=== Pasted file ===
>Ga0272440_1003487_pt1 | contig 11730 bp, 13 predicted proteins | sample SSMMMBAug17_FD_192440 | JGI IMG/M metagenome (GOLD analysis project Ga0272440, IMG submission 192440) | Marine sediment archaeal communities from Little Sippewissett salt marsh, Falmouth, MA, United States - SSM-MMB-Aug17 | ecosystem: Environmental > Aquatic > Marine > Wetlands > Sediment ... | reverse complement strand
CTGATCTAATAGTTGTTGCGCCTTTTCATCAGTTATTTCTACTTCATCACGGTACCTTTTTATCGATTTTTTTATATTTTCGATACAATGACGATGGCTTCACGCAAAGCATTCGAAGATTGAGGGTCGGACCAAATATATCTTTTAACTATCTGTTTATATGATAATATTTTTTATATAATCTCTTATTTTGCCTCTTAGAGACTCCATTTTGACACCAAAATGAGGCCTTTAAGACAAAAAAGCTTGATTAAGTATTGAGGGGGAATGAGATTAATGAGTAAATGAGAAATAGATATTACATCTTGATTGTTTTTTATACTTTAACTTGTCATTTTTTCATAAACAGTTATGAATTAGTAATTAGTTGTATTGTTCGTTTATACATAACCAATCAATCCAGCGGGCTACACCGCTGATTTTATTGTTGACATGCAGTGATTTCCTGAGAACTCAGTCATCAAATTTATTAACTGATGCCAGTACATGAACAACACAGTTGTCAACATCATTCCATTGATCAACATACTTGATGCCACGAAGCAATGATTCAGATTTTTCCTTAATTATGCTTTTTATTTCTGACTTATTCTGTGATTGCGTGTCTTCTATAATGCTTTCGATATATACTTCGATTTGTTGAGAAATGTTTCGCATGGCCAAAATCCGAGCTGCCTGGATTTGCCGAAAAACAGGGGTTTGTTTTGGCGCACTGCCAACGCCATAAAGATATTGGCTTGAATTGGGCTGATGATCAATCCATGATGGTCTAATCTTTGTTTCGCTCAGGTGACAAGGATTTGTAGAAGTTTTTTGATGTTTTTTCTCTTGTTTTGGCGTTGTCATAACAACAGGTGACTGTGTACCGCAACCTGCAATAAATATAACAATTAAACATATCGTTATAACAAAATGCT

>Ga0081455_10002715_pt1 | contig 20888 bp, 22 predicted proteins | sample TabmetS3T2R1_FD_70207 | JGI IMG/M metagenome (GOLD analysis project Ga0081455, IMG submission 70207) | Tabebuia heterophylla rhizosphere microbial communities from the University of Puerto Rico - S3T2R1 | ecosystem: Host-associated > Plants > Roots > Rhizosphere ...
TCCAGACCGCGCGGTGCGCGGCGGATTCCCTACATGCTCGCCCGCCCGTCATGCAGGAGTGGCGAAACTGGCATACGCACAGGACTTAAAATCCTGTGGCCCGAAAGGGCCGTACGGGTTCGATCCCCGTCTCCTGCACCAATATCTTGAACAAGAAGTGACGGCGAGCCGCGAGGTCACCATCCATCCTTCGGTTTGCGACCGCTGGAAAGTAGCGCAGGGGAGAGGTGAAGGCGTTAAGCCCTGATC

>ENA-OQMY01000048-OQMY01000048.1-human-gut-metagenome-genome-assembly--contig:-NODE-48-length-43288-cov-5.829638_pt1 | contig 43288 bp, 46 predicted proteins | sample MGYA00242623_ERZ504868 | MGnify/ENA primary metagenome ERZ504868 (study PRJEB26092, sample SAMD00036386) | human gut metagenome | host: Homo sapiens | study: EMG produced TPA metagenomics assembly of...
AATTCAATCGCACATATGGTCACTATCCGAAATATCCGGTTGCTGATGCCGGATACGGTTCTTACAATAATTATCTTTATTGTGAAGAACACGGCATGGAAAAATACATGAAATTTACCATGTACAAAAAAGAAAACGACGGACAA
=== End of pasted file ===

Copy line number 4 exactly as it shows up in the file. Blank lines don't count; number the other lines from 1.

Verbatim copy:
TCCAGACCGCGCGGTGCGCGGCGGATTCCCTACATGCTCGCCCGCCCGTCATGCAGGAGTGGCGAAACTGGCATACGCACAGGACTTAAAATCCTGTGGCCCGAAAGGGCCGTACGGGTTCGATCCCCGTCTCCTGCACCAATATCTTGAACAAGAAGTGACGGCGAGCCGCGAGGTCACCATCCATCCTTCGGTTTGCGACCGCTGGAAAGTAGCGCAGGGGAGAGGTGAAGGCGTTAAGCCCTGATC